If you are a sports fan on a budget, there is no perfect option when it comes to watching all the live sports you want on TV. Here’s a breakdown of four options, with the pluses and minuses for each:

Cable/satellite subscription:

What you get: With a mid-to-upper-level package, you get access to hundreds of channels and tons of sports programming, including pretty much every game a local team plays.

Advantages: It’s simple and usually reliable. You pay for it and you know you can watch what you want.

Disadvantages: Often requires a multiyear contract, and rates tend to jump after introductory offers. You end up paying for a lot of channels you don’t watch.

Cost: Introductory rates are usually enticing, particularly when bundled with high-speed Internet or other services. Long-term, though, your bill for cable/satelitte plus Internet can easily reach $150/month or more.

Internet and heavy streaming:

What you get: Many leagues offer season-long packages of games streamed through devices like a Roku or Apple TV ($60-$80 one-time purchase, roughly) and onto your television. The NHL package, for instance, is $100 a year; MLB’s package is $130 per year. In this case, you’re getting access to more games in a specific sport than if you had cable or satellite.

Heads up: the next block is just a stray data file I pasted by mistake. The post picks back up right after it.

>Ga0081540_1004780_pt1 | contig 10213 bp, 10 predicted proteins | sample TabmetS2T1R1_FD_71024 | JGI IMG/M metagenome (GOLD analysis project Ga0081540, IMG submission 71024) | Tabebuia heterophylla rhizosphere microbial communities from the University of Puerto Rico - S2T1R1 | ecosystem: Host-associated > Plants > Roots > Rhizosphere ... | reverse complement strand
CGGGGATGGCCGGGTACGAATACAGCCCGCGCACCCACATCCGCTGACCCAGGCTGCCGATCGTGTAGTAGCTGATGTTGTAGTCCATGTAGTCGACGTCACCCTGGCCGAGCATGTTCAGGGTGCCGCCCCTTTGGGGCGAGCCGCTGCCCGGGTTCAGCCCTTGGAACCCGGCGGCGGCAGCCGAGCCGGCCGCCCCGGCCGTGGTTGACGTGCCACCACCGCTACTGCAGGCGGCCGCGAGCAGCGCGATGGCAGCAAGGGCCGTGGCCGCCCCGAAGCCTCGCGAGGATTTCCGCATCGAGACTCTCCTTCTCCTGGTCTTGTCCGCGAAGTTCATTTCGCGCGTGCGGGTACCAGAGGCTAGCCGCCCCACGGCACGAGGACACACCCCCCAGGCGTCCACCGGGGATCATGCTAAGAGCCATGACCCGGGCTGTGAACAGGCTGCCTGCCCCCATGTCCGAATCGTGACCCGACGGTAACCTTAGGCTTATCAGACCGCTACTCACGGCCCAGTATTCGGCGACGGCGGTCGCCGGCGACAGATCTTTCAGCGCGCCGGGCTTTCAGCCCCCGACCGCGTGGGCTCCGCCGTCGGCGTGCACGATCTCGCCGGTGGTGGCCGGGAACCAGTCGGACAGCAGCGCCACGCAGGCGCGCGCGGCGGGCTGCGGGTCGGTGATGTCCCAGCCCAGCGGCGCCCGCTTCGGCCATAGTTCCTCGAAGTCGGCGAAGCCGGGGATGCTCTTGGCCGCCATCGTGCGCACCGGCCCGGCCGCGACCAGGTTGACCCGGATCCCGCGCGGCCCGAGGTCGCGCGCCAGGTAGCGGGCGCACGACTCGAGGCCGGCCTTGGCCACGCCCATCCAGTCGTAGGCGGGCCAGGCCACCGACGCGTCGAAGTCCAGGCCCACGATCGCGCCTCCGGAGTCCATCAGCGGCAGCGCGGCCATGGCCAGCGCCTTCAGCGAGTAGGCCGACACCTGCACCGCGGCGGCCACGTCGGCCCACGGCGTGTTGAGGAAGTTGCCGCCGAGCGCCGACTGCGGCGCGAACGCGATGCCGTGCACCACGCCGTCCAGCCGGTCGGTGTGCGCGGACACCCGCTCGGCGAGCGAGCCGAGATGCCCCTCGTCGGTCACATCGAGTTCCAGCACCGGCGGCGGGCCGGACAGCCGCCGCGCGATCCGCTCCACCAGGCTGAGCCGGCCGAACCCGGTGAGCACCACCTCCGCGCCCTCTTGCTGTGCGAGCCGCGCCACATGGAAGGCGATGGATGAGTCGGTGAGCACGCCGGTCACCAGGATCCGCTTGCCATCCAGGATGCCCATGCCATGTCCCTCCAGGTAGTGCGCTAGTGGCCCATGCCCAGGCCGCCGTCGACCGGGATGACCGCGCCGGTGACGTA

Advantages: It’s great for fans of specific leagues who don’t want a traditional cable subscription.

Disadvantages: Local teams are blacked out. If you’re a Twins or Wild fan living in Woodbury, you’re out of luck. If you’re a Twins or Wild fan living in Arizona, you would get almost every game.

Cost: You still need high-speed Internet (cost of that varies, but count on $50-60 per month after promotional periods end), but the average monthly cost for Internet and streaming packages is far cheaper than cable/satellite.

Sling TV

What you get: Launched in February, it’s a package of 16 channels, including ESPN, ESPN2, TNT and TBS, that is available through a streaming device without a contract for $20 per month — with no other fees.

Advantages: If you are a casual sports fan wanting highlights and major events, having just ESPN and ESPN2 for that low of a month fee could be enticing. You can add a package that includes ESPNU and the SEC Network for an additional $5 per month.

Disadvantages: Regional sports networks like Fox Sports North and the Big Ten Network are not included, so most local team games are out of reach.

Cost: $20 a month, plus high speed Internet.

Password sharing:

What you get: Whatever a friend or relative willing to share a cable/satellite streaming password gives you.

Advantages: You get access to shows and sports without having to pay for them (assuming the sharer doesn’t want anything in return except a hug or high-five).

Disadvantages: It’s an ethical gray area, to say the least, and cable/satellite companies could start cracking down on this more if they fear it is cutting into their business.

Cost: Free TV, but you will need high speed Internet still to stream.

MICHAEL RAND